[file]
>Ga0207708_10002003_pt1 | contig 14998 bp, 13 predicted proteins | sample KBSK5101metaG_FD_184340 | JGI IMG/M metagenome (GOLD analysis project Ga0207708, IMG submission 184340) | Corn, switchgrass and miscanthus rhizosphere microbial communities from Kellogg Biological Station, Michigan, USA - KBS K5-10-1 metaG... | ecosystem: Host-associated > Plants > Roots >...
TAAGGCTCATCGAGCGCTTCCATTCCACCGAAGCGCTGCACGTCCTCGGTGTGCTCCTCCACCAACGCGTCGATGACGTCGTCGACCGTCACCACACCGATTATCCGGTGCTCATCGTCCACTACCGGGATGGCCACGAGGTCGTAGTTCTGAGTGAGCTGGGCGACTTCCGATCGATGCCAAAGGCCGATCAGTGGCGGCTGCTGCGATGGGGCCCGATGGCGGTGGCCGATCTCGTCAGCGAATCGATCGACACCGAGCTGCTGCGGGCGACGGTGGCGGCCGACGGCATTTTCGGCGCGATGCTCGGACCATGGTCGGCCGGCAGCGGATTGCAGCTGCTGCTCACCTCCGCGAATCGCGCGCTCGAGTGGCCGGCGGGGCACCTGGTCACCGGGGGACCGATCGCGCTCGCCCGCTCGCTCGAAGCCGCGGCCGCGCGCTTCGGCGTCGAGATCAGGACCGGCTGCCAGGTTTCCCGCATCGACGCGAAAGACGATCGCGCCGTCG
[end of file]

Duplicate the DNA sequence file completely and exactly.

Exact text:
>Ga0207708_10002003_pt1 | contig 14998 bp, 13 predicted proteins | sample KBSK5101metaG_FD_184340 | JGI IMG/M metagenome (GOLD analysis project Ga0207708, IMG submission 184340) | Corn, switchgrass and miscanthus rhizosphere microbial communities from Kellogg Biological Station, Michigan, USA - KBS K5-10-1 metaG... | ecosystem: Host-associated > Plants > Roots >...
TAAGGCTCATCGAGCGCTTCCATTCCACCGAAGCGCTGCACGTCCTCGGTGTGCTCCTCCACCAACGCGTCGATGACGTCGTCGACCGTCACCACACCGATTATCCGGTGCTCATCGTCCACTACCGGGATGGCCACGAGGTCGTAGTTCTGAGTGAGCTGGGCGACTTCCGATCGATGCCAAAGGCCGATCAGTGGCGGCTGCTGCGATGGGGCCCGATGGCGGTGGCCGATCTCGTCAGCGAATCGATCGACACCGAGCTGCTGCGGGCGACGGTGGCGGCCGACGGCATTTTCGGCGCGATGCTCGGACCATGGTCGGCCGGCAGCGGATTGCAGCTGCTGCTCACCTCCGCGAATCGCGCGCTCGAGTGGCCGGCGGGGCACCTGGTCACCGGGGGACCGATCGCGCTCGCCCGCTCGCTCGAAGCCGCGGCCGCGCGCTTCGGCGTCGAGATCAGGACCGGCTGCCAGGTTTCCCGCATCGACGCGAAAGACGATCGCGCCGTCG